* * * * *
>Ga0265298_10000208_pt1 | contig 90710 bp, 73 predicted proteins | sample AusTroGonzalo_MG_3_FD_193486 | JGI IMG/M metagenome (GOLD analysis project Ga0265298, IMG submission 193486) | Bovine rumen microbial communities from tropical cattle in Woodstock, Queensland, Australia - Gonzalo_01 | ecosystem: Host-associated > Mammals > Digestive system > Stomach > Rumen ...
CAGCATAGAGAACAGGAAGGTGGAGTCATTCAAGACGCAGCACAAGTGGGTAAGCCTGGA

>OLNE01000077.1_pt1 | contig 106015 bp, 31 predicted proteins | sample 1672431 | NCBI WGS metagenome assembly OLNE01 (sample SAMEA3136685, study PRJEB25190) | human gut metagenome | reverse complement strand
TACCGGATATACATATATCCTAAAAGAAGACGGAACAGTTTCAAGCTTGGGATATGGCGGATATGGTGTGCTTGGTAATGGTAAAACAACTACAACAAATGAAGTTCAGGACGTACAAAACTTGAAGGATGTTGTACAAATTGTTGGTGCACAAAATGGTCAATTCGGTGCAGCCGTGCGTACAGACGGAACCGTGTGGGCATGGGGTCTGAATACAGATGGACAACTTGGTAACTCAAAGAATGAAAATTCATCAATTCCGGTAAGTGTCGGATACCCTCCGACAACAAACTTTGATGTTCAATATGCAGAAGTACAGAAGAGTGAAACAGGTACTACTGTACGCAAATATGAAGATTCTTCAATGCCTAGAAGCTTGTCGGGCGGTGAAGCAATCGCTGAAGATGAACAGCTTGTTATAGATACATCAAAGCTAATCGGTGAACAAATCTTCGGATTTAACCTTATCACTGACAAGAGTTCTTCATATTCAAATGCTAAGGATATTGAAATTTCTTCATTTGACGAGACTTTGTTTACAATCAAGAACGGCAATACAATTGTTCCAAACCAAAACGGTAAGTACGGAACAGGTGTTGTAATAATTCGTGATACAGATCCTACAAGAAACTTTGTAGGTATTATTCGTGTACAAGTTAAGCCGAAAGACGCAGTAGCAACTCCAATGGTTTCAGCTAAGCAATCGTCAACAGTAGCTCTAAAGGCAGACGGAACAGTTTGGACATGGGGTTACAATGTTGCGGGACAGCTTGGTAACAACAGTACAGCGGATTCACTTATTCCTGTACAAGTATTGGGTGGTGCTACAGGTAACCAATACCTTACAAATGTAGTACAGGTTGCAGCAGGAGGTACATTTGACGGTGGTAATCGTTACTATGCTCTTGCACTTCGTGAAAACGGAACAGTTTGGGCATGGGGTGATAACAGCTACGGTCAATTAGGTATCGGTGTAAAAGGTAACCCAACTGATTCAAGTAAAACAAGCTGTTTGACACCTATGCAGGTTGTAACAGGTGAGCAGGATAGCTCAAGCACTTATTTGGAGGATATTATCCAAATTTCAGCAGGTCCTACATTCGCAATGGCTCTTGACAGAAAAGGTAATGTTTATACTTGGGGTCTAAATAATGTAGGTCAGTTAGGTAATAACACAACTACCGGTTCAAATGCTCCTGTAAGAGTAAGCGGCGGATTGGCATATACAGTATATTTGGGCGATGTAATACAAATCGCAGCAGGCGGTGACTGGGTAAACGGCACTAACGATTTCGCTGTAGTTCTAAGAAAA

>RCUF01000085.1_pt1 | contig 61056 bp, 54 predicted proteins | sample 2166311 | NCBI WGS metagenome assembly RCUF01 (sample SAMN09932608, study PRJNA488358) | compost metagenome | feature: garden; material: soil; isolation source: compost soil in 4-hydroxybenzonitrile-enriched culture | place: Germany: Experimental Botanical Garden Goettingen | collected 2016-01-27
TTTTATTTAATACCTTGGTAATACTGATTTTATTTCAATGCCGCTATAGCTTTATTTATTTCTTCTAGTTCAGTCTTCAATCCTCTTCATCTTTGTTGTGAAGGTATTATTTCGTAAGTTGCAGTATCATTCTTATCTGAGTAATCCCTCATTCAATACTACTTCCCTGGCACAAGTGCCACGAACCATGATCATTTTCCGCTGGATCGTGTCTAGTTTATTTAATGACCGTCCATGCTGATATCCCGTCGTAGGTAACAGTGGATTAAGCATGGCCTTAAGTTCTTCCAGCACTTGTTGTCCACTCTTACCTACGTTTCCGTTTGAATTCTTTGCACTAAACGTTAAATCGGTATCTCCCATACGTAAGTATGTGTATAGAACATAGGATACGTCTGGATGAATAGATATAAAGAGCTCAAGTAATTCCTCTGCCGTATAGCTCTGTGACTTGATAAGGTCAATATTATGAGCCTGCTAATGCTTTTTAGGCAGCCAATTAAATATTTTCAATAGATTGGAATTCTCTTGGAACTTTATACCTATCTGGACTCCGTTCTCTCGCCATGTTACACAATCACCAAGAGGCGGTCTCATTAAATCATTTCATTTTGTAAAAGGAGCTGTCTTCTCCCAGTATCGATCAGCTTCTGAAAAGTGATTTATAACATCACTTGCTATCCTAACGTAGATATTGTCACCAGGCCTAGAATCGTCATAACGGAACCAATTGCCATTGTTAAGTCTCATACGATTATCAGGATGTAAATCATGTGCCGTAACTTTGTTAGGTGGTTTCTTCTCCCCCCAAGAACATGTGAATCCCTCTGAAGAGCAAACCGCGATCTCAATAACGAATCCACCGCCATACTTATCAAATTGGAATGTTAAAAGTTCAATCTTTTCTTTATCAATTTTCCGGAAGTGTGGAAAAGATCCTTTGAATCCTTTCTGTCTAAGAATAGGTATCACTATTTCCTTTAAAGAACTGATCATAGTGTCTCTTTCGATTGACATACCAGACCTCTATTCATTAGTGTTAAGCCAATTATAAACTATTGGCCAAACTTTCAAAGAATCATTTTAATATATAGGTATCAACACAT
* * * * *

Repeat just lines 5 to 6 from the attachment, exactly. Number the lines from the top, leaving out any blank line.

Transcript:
>RCUF01000085.1_pt1 | contig 61056 bp, 54 predicted proteins | sample 2166311 | NCBI WGS metagenome assembly RCUF01 (sample SAMN09932608, study PRJNA488358) | compost metagenome | feature: garden; material: soil; isolation source: compost soil in 4-hydroxybenzonitrile-enriched culture | place: Germany: Experimental Botanical Garden Goettingen | collected 2016-01-27
TTTTATTTAATACCTTGGTAATACTGATTTTATTTCAATGCCGCTATAGCTTTATTTATTTCTTCTAGTTCAGTCTTCAATCCTCTTCATCTTTGTTGTGAAGGTATTATTTCGTAAGTTGCAGTATCATTCTTATCTGAGTAATCCCTCATTCAATACTACTTCCCTGGCACAAGTGCCACGAACCATGATCATTTTCCGCTGGATCGTGTCTAGTTTATTTAATGACCGTCCATGCTGATATCCCGTCGTAGGTAACAGTGGATTAAGCATGGCCTTAAGTTCTTCCAGCACTTGTTGTCCACTCTTACCTACGTTTCCGTTTGAATTCTTTGCACTAAACGTTAAATCGGTATCTCCCATACGTAAGTATGTGTATAGAACATAGGATACGTCTGGATGAATAGATATAAAGAGCTCAAGTAATTCCTCTGCCGTATAGCTCTGTGACTTGATAAGGTCAATATTATGAGCCTGCTAATGCTTTTTAGGCAGCCAATTAAATATTTTCAATAGATTGGAATTCTCTTGGAACTTTATACCTATCTGGACTCCGTTCTCTCGCCATGTTACACAATCACCAAGAGGCGGTCTCATTAAATCATTTCATTTTGTAAAAGGAGCTGTCTTCTCCCAGTATCGATCAGCTTCTGAAAAGTGATTTATAACATCACTTGCTATCCTAACGTAGATATTGTCACCAGGCCTAGAATCGTCATAACGGAACCAATTGCCATTGTTAAGTCTCATACGATTATCAGGATGTAAATCATGTGCCGTAACTTTGTTAGGTGGTTTCTTCTCCCCCCAAGAACATGTGAATCCCTCTGAAGAGCAAACCGCGATCTCAATAACGAATCCACCGCCATACTTATCAAATTGGAATGTTAAAAGTTCAATCTTTTCTTTATCAATTTTCCGGAAGTGTGGAAAAGATCCTTTGAATCCTTTCTGTCTAAGAATAGGTATCACTATTTCCTTTAAAGAACTGATCATAGTGTCTCTTTCGATTGACATACCAGACCTCTATTCATTAGTGTTAAGCCAATTATAAACTATTGGCCAAACTTTCAAAGAATCATTTTAATATATAGGTATCAACACAT